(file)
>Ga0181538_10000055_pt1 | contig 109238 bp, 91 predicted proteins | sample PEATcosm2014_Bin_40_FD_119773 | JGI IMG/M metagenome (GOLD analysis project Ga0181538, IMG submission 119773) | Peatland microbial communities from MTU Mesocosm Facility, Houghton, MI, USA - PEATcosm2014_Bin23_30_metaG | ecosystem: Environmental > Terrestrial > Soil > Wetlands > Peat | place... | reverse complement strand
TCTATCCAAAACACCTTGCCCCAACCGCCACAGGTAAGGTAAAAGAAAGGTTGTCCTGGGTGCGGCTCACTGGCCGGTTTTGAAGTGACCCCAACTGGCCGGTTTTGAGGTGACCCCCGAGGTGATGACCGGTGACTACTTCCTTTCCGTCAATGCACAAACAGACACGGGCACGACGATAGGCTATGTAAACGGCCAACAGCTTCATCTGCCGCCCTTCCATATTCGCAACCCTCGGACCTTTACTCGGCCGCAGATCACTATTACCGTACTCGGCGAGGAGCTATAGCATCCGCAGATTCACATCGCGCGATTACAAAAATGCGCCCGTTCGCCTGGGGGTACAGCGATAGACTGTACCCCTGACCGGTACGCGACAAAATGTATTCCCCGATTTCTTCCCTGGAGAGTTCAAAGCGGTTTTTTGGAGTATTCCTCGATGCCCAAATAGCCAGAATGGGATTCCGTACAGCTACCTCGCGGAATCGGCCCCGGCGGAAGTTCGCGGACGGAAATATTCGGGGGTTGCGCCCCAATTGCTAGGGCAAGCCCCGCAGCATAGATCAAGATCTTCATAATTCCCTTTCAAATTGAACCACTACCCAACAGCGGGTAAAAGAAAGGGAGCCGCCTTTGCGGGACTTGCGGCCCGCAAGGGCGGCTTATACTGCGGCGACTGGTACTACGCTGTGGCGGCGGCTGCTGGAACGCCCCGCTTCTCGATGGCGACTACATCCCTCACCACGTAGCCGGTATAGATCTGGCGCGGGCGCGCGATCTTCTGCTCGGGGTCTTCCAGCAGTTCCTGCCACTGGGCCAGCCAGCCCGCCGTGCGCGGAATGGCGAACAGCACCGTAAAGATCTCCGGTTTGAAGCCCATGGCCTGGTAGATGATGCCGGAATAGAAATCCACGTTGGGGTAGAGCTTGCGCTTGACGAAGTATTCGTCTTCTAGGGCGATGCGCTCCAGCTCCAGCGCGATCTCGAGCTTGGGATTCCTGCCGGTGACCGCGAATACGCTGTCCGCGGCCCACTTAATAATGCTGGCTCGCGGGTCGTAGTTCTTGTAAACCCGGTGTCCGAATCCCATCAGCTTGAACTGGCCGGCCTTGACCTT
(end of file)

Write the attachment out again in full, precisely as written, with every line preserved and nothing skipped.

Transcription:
>Ga0181538_10000055_pt1 | contig 109238 bp, 91 predicted proteins | sample PEATcosm2014_Bin_40_FD_119773 | JGI IMG/M metagenome (GOLD analysis project Ga0181538, IMG submission 119773) | Peatland microbial communities from MTU Mesocosm Facility, Houghton, MI, USA - PEATcosm2014_Bin23_30_metaG | ecosystem: Environmental > Terrestrial > Soil > Wetlands > Peat | place... | reverse complement strand
TCTATCCAAAACACCTTGCCCCAACCGCCACAGGTAAGGTAAAAGAAAGGTTGTCCTGGGTGCGGCTCACTGGCCGGTTTTGAAGTGACCCCAACTGGCCGGTTTTGAGGTGACCCCCGAGGTGATGACCGGTGACTACTTCCTTTCCGTCAATGCACAAACAGACACGGGCACGACGATAGGCTATGTAAACGGCCAACAGCTTCATCTGCCGCCCTTCCATATTCGCAACCCTCGGACCTTTACTCGGCCGCAGATCACTATTACCGTACTCGGCGAGGAGCTATAGCATCCGCAGATTCACATCGCGCGATTACAAAAATGCGCCCGTTCGCCTGGGGGTACAGCGATAGACTGTACCCCTGACCGGTACGCGACAAAATGTATTCCCCGATTTCTTCCCTGGAGAGTTCAAAGCGGTTTTTTGGAGTATTCCTCGATGCCCAAATAGCCAGAATGGGATTCCGTACAGCTACCTCGCGGAATCGGCCCCGGCGGAAGTTCGCGGACGGAAATATTCGGGGGTTGCGCCCCAATTGCTAGGGCAAGCCCCGCAGCATAGATCAAGATCTTCATAATTCCCTTTCAAATTGAACCACTACCCAACAGCGGGTAAAAGAAAGGGAGCCGCCTTTGCGGGACTTGCGGCCCGCAAGGGCGGCTTATACTGCGGCGACTGGTACTACGCTGTGGCGGCGGCTGCTGGAACGCCCCGCTTCTCGATGGCGACTACATCCCTCACCACGTAGCCGGTATAGATCTGGCGCGGGCGCGCGATCTTCTGCTCGGGGTCTTCCAGCAGTTCCTGCCACTGGGCCAGCCAGCCCGCCGTGCGCGGAATGGCGAACAGCACCGTAAAGATCTCCGGTTTGAAGCCCATGGCCTGGTAGATGATGCCGGAATAGAAATCCACGTTGGGGTAGAGCTTGCGCTTGACGAAGTATTCGTCTTCTAGGGCGATGCGCTCCAGCTCCAGCGCGATCTCGAGCTTGGGATTCCTGCCGGTGACCGCGAATACGCTGTCCGCGGCCCACTTAATAATGCTGGCTCGCGGGTCGTAGTTCTTGTAAACCCGGTGTCCGAATCCCATCAGCTTGAACTGGCCGGCCTTGACCTT